After the near collapse of the Egyptian economy following the defeat in the "Six-Day War" with Israel, in 1967, the Soviet Union had come to Egypt's aid. But the Soviet economy was no match for Washington's capacity to pour military aid and channel foreign investment into Egypt. In this context, and certainly under the pressure of the Egyptian bourgeoisie, Sadat chose to shift more of Egypt's eggs into the West's basket. He thus began preparing the way, by implementing the so-called "infitah". Politically, this involved allowing opposition political parties to organise themselves and then instituting multi-party elections every 6 years. Economically, the "infitah" meant the beginning of a privatisation programme, and an opening up to Western investment.

However, this pro-western policy did not stop Sadat from playing the nationalist card, to counteract the political discredit that his so-called reforms inevitably brought with them. In 1973 he decided to send troops across the Suez canal to retake the Sinai desert - lost to Israel in 1967. Thus, along with Syria which wanted to retake the Golan Heights, he precipitated the 4th Arab-Israeli war (the so-called "Yom Kippur" war). However this time the war ended in a stalemate, even if, unlike the "Six-day war", it was not an outright defeat for Egypt.

Sadat's "heroic victory" over Israel - as he portrayed it - failed to rebuild his credit in the eyes of the population. Generally the working class was totally opposed to the "infitah". When the oil companies took the opportunity of the Middle Eastern crisis of the 1970s to raise prices - the resultant unemployment and huge hike in living costs unleashed the accumulated anger of the working class against the regime. In the eyes of the poor population, Sadat was eroding the, albeit limited, social gains of the Nasser era.

In 1976 and particularly 1977, there were massive anti-government riots, known as the "bread riots", after Sadat removed the government's price controls on bread. More or less at the same time poor peasants began to fight against his regime's concessions to big landowners which were in the process of unravelling Nasser's 1952 land reforms by removing the upper limit on the size of land-ownership. The Islamic parties accordingly took advantage of the situation - adopting a populist and nationalist language - accusing Sadat of paving the way for foreign domination if not re-colonisation. Sadat replied with repressive measures, curtailing the rights of these Islamic parties, but also curtailing the rights of the Coptic religious organisations and clamping down on the left.

With the fall the Shah's regime in Iran in 1979, the US lost its main Middle Eastern watchdog, but Sadat's regime in Egypt was soon to replace it. Egypt now became one of the world's largest beneficiaries of US military aid. In return, US president Carter got Sadat to sign the first Camp David Agreement - the first significant rapprochement with Israel which returned occupied Sinai to Egypt. Sadat became the first Arab leader to visit Israel and was jointly awarded the Nobel Peace Prize with Israeli prime minister, Menachem Begin.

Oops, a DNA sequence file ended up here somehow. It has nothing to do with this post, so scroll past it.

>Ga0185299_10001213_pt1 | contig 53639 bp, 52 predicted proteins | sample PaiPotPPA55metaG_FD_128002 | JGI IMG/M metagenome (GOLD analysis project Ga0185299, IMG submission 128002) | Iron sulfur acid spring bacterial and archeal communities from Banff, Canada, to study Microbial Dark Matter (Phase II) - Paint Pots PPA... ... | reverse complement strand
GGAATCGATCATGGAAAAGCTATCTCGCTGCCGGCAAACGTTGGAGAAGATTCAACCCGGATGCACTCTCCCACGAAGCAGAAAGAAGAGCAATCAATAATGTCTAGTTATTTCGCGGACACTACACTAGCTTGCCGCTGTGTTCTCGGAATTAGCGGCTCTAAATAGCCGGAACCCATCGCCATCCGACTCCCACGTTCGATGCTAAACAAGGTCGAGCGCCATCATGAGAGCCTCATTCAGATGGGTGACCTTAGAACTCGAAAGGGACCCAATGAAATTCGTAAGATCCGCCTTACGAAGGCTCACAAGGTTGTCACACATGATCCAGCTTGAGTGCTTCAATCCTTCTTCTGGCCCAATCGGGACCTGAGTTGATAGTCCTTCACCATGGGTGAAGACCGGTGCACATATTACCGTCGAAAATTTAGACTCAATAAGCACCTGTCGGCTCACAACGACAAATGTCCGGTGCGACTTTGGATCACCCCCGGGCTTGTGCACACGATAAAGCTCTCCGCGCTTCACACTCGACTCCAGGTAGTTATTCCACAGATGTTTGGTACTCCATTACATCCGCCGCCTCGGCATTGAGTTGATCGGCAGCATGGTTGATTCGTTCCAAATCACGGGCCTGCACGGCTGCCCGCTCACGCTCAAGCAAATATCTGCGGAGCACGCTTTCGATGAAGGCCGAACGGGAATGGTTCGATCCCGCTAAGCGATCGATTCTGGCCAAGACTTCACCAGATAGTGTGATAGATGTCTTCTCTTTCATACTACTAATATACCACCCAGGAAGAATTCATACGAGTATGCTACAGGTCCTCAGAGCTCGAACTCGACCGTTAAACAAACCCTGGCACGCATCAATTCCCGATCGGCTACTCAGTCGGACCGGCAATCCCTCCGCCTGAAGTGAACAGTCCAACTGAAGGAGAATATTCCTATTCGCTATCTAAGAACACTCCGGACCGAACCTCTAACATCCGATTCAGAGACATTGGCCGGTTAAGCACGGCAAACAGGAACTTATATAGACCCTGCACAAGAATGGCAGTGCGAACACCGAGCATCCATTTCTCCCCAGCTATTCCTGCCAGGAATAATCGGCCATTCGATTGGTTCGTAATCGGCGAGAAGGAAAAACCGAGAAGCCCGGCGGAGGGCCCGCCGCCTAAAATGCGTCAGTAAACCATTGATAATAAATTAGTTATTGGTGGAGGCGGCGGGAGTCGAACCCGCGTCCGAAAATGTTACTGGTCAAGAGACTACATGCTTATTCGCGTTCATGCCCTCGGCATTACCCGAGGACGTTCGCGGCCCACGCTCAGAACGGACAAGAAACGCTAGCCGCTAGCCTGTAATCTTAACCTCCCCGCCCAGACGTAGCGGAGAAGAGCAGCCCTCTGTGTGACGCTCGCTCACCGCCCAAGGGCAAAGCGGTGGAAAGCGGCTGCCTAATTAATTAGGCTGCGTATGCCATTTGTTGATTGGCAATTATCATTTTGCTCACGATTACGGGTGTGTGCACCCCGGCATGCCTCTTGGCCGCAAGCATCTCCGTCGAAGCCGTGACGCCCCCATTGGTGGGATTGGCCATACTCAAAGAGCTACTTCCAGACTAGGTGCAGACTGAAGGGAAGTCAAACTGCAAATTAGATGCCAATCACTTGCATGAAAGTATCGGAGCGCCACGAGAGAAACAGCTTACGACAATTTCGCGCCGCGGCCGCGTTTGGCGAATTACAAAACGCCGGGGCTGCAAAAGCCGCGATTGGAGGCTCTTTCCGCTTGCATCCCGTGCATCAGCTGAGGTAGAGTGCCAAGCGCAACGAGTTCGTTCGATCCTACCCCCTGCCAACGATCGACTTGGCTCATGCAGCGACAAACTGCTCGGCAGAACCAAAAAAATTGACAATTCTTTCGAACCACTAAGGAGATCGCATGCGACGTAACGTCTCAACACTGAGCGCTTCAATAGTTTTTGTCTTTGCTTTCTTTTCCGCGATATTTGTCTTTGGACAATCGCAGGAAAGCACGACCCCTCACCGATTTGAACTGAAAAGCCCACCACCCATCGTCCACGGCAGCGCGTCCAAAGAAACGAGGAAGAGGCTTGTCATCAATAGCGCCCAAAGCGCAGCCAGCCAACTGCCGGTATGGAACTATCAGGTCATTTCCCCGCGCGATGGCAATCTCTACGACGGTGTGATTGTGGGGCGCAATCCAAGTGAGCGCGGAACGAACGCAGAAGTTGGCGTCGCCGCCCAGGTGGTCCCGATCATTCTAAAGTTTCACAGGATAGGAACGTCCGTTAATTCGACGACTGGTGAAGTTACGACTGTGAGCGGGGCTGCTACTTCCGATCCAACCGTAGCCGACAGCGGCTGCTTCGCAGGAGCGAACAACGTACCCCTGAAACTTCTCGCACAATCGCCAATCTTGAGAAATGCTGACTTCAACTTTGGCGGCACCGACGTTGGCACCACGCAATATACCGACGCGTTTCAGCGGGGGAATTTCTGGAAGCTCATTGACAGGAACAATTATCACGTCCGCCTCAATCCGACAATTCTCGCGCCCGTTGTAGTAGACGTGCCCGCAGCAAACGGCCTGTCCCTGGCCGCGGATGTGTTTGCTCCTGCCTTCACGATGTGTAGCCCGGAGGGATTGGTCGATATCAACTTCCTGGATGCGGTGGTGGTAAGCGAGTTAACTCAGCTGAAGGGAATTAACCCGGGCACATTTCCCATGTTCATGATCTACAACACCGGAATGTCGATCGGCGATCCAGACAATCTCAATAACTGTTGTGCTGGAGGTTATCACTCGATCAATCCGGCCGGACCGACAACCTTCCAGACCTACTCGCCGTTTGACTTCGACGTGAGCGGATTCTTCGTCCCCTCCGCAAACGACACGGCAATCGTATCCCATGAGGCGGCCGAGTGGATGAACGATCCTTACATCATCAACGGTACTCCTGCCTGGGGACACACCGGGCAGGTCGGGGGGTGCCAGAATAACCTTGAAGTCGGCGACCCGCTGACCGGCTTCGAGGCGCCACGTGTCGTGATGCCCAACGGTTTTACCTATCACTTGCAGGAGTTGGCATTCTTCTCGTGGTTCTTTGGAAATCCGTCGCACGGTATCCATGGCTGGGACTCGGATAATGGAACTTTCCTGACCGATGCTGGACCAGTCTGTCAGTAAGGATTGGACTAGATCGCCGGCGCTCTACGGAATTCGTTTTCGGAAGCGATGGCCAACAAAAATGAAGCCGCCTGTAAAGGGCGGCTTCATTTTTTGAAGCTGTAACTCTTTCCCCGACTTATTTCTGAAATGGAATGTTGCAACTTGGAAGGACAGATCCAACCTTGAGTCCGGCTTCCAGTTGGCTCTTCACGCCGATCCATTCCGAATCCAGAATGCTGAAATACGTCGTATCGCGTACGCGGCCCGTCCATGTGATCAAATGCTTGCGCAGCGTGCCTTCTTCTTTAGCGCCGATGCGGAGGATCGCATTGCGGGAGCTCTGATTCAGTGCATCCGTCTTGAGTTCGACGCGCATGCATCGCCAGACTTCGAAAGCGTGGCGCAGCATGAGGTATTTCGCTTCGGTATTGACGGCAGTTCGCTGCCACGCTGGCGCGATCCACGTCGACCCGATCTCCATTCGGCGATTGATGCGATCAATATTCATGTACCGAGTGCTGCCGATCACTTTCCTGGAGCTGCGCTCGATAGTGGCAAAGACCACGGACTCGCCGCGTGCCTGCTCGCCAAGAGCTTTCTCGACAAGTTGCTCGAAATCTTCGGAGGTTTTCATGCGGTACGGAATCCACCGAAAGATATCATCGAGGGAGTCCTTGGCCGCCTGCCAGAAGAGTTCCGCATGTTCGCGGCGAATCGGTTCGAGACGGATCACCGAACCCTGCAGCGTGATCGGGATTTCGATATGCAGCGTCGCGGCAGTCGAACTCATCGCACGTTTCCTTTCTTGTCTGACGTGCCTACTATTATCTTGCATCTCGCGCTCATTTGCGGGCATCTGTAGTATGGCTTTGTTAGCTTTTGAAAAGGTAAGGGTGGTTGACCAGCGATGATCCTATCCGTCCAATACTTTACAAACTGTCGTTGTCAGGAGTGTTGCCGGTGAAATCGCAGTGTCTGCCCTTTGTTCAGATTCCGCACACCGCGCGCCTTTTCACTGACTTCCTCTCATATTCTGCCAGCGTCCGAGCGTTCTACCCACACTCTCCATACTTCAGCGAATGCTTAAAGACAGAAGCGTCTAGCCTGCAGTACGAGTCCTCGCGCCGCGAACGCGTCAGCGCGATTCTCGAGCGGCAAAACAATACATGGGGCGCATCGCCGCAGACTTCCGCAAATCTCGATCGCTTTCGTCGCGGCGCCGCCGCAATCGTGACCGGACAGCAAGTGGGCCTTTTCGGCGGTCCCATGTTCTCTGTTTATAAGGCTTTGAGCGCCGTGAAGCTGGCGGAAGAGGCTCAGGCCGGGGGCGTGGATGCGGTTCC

By that time, however, Sadat had made himself a political pariah at home. Unconcerned, he even invited the deposed Iranian Shah to spend his dying days in Egypt and gave him a state burial. A section of the military, probably under the influence of one or other Islamic group springing ultimately from the Muslim Brotherhood, if not the Brotherhood itself, organised his assassination. He was shot to death on 6 October 1981 during a celebration of the Suez crossing of 1973 - and several foreign dignitaries were killed and injured alongside him.

Hosni Mubarak, who took over and proceeded to hunt down the assassins and conspirators, placed the country under an Emergency Law, under which is has remained ever since. This allows for the random arrest and indefinite detention of anyone without trial or charge. Mubarak has used it as a blunt instrument, not only against the Muslim Brotherhood but also the Coptic Christians, and any other critics of the regime including, of course, communist activists.

Since assuming power and in apparent direct violation of Egypt's constitution, for what it is worth, Mubarak never appointed a vice-president. Not, that is, until a few days before he was forced to step down this February after 30 years of his dictatorship! Indeed, he was grooming his son Gamal as successor, having styled himself as the country's ruling dictator by right. But now they are, of course, both gone.

The rise of the Muslim Brotherhood

By the time this year's protests broke out, the largest organised opposition force in Egypt, by far, seemed to be the Muslim Brotherhood.

Like in the rest of the Middle East, the rise of Islamic fundamentalism in Egypt has fed on the growing abyss between the abject poverty of the majority and the arrogant wealth of the privileged. It has fed on the discredit of the regime, its corruption and its spinelessness in front of imperialism - which was particularly blatant, in the case of Egypt, due to Mubarak's open support for US policy. Finally, it has fed on the discrediting of all the secular political forces, nationalist and communist, due to their support for the military regime since the 1950s.

In the absence of a countervailing political force coming out of the working class, the Muslim Brotherhood was able to occupy an existing political vacuum and has gone from strength to strength. This is not least because of its policy of creating welfare institutions amongst the poor and providing the help which the state can or will not provide. Ironically, the Muslim Brotherhood has won this support, not because, but despite its general political orientations. After all, it made no secret of its support for privatisation, for the restitution of the holdings of large landlords or the vast expansion of commercial farming at the expense of small farmers - policies which are all among the causes of the poverty that the Muslim Brotherhood claims to be fighting against! While speaking of an Islamic state, in which women would be banned from standing for president and in which a council of clerics would supervise government, the Muslim Brotherhood appears first of all as a pro-capitalist party.